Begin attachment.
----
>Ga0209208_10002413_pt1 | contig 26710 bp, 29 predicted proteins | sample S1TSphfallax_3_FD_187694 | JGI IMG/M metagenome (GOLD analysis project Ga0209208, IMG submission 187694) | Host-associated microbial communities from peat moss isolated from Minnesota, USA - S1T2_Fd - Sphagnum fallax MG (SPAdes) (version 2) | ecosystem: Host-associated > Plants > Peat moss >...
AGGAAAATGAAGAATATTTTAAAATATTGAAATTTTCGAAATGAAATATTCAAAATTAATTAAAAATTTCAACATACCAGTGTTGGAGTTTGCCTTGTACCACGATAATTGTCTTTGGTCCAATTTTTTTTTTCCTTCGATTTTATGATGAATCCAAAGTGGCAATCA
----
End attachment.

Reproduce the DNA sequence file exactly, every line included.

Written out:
>Ga0209208_10002413_pt1 | contig 26710 bp, 29 predicted proteins | sample S1TSphfallax_3_FD_187694 | JGI IMG/M metagenome (GOLD analysis project Ga0209208, IMG submission 187694) | Host-associated microbial communities from peat moss isolated from Minnesota, USA - S1T2_Fd - Sphagnum fallax MG (SPAdes) (version 2) | ecosystem: Host-associated > Plants > Peat moss >...
AGGAAAATGAAGAATATTTTAAAATATTGAAATTTTCGAAATGAAATATTCAAAATTAATTAAAAATTTCAACATACCAGTGTTGGAGTTTGCCTTGTACCACGATAATTGTCTTTGGTCCAATTTTTTTTTTCCTTCGATTTTATGATGAATCCAAAGTGGCAATCA